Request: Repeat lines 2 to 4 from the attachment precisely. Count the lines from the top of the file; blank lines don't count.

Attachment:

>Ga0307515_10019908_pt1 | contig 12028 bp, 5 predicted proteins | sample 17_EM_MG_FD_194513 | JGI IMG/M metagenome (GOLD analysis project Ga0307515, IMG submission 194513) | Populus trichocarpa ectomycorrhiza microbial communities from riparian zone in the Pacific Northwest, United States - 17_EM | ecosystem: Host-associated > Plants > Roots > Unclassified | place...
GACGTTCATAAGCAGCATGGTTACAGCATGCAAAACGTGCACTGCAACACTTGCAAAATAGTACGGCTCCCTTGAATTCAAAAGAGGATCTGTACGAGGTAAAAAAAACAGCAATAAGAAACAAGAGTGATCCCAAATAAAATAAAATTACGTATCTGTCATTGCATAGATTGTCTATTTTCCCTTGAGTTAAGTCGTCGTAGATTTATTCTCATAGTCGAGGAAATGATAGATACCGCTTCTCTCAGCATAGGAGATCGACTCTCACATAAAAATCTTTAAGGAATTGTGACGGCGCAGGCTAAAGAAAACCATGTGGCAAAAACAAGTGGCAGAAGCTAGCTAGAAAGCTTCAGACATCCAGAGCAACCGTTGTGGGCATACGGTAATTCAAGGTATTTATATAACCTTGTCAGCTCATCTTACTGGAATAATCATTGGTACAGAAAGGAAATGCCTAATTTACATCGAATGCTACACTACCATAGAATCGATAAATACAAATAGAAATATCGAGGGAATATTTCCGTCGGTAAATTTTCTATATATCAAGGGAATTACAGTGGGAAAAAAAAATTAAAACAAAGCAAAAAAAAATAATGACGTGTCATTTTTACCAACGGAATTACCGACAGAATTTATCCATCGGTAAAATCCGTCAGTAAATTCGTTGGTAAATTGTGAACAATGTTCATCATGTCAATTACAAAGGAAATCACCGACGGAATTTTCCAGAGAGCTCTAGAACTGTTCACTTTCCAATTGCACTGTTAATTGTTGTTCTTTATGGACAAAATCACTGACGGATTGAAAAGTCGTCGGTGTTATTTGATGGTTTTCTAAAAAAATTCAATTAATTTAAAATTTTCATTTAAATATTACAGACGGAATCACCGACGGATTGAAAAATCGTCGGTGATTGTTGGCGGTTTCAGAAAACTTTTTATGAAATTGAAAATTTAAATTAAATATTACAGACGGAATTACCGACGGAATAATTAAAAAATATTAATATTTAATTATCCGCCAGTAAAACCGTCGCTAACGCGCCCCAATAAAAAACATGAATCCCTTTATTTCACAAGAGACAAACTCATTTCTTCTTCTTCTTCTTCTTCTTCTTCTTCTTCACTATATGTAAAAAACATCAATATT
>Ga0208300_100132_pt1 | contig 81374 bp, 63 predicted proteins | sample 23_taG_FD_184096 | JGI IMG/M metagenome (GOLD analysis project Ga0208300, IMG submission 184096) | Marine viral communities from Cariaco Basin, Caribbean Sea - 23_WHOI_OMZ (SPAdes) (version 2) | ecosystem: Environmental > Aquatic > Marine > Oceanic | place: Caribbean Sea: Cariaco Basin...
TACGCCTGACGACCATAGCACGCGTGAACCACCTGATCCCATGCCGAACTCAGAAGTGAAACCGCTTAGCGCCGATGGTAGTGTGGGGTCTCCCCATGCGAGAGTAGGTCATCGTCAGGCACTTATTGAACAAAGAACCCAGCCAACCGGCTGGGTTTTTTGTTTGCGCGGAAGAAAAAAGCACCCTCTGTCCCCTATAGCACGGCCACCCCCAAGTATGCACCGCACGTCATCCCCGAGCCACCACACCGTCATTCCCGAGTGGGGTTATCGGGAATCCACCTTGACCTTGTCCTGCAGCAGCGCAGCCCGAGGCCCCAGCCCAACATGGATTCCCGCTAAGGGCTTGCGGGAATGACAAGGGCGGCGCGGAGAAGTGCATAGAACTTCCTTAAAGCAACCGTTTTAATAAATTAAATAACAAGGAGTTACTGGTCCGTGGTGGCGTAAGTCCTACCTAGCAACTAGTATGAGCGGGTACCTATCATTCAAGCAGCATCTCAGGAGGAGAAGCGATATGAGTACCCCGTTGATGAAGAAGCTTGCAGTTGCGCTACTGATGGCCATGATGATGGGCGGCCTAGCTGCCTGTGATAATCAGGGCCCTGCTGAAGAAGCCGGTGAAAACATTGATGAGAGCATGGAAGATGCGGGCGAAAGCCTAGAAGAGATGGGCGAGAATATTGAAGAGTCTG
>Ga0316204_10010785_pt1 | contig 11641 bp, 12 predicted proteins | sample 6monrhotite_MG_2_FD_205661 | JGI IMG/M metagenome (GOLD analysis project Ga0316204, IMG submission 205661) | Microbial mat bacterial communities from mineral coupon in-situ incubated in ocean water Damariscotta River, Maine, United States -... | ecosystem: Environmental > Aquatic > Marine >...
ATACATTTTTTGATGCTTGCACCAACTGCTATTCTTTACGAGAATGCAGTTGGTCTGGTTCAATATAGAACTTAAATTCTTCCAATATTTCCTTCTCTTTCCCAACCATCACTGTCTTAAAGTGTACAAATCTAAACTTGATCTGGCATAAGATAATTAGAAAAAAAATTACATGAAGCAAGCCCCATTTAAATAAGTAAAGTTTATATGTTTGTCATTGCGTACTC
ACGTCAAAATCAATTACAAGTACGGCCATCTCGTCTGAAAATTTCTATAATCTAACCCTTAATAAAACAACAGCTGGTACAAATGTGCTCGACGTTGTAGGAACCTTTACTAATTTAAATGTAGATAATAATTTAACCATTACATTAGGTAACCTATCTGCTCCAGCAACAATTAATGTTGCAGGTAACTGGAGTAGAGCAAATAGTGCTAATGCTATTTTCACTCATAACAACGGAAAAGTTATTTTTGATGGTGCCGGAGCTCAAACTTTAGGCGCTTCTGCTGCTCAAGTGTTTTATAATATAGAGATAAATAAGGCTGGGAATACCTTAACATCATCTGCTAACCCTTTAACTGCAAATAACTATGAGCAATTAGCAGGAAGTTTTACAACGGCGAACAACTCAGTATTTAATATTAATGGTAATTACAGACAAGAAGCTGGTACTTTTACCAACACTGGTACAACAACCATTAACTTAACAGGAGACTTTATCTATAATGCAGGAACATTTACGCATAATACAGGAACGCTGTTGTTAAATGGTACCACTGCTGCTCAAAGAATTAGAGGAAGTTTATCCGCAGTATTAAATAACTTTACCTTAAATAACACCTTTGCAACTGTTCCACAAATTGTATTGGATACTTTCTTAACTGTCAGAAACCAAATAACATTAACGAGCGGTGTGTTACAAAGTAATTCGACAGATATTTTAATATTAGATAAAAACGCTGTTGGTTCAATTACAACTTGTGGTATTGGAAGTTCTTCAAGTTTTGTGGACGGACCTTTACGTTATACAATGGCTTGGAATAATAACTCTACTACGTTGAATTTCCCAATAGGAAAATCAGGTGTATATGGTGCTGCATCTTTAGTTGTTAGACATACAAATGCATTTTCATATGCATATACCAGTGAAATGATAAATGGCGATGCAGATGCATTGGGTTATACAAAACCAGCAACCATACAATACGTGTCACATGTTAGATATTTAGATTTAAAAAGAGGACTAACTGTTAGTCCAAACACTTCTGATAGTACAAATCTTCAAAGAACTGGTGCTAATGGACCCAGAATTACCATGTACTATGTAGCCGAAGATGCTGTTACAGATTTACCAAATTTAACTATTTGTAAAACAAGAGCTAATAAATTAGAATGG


GACGTTCATAAGCAGCATGGTTACAGCATGCAAAACGTGCACTGCAACACTTGCAAAATAGTACGGCTCCCTTGAATTCAAAAGAGGATCTGTACGAGGTAAAAAAAACAGCAATAAGAAACAAGAGTGATCCCAAATAAAATAAAATTACGTATCTGTCATTGCATAGATTGTCTATTTTCCCTTGAGTTAAGTCGTCGTAGATTTATTCTCATAGTCGAGGAAATGATAGATACCGCTTCTCTCAGCATAGGAGATCGACTCTCACATAAAAATCTTTAAGGAATTGTGACGGCGCAGGCTAAAGAAAACCATGTGGCAAAAACAAGTGGCAGAAGCTAGCTAGAAAGCTTCAGACATCCAGAGCAACCGTTGTGGGCATACGGTAATTCAAGGTATTTATATAACCTTGTCAGCTCATCTTACTGGAATAATCATTGGTACAGAAAGGAAATGCCTAATTTACATCGAATGCTACACTACCATAGAATCGATAAATACAAATAGAAATATCGAGGGAATATTTCCGTCGGTAAATTTTCTATATATCAAGGGAATTACAGTGGGAAAAAAAAATTAAAACAAAGCAAAAAAAAATAATGACGTGTCATTTTTACCAACGGAATTACCGACAGAATTTATCCATCGGTAAAATCCGTCAGTAAATTCGTTGGTAAATTGTGAACAATGTTCATCATGTCAATTACAAAGGAAATCACCGACGGAATTTTCCAGAGAGCTCTAGAACTGTTCACTTTCCAATTGCACTGTTAATTGTTGTTCTTTATGGACAAAATCACTGACGGATTGAAAAGTCGTCGGTGTTATTTGATGGTTTTCTAAAAAAATTCAATTAATTTAAAATTTTCATTTAAATATTACAGACGGAATCACCGACGGATTGAAAAATCGTCGGTGATTGTTGGCGGTTTCAGAAAACTTTTTATGAAATTGAAAATTTAAATTAAATATTACAGACGGAATTACCGACGGAATAATTAAAAAATATTAATATTTAATTATCCGCCAGTAAAACCGTCGCTAACGCGCCCCAATAAAAAACATGAATCCCTTTATTTCACAAGAGACAAACTCATTTCTTCTTCTTCTTCTTCTTCTTCTTCTTCTTCACTATATGTAAAAAACATCAATATT
>Ga0208300_100132_pt1 | contig 81374 bp, 63 predicted proteins | sample 23_taG_FD_184096 | JGI IMG/M metagenome (GOLD analysis project Ga0208300, IMG submission 184096) | Marine viral communities from Cariaco Basin, Caribbean Sea - 23_WHOI_OMZ (SPAdes) (version 2) | ecosystem: Environmental > Aquatic > Marine > Oceanic | place: Caribbean Sea: Cariaco Basin...
TACGCCTGACGACCATAGCACGCGTGAACCACCTGATCCCATGCCGAACTCAGAAGTGAAACCGCTTAGCGCCGATGGTAGTGTGGGGTCTCCCCATGCGAGAGTAGGTCATCGTCAGGCACTTATTGAACAAAGAACCCAGCCAACCGGCTGGGTTTTTTGTTTGCGCGGAAGAAAAAAGCACCCTCTGTCCCCTATAGCACGGCCACCCCCAAGTATGCACCGCACGTCATCCCCGAGCCACCACACCGTCATTCCCGAGTGGGGTTATCGGGAATCCACCTTGACCTTGTCCTGCAGCAGCGCAGCCCGAGGCCCCAGCCCAACATGGATTCCCGCTAAGGGCTTGCGGGAATGACAAGGGCGGCGCGGAGAAGTGCATAGAACTTCCTTAAAGCAACCGTTTTAATAAATTAAATAACAAGGAGTTACTGGTCCGTGGTGGCGTAAGTCCTACCTAGCAACTAGTATGAGCGGGTACCTATCATTCAAGCAGCATCTCAGGAGGAGAAGCGATATGAGTACCCCGTTGATGAAGAAGCTTGCAGTTGCGCTACTGATGGCCATGATGATGGGCGGCCTAGCTGCCTGTGATAATCAGGGCCCTGCTGAAGAAGCCGGTGAAAACATTGATGAGAGCATGGAAGATGCGGGCGAAAGCCTAGAAGAGATGGGCGAGAATATTGAAGAGTCTG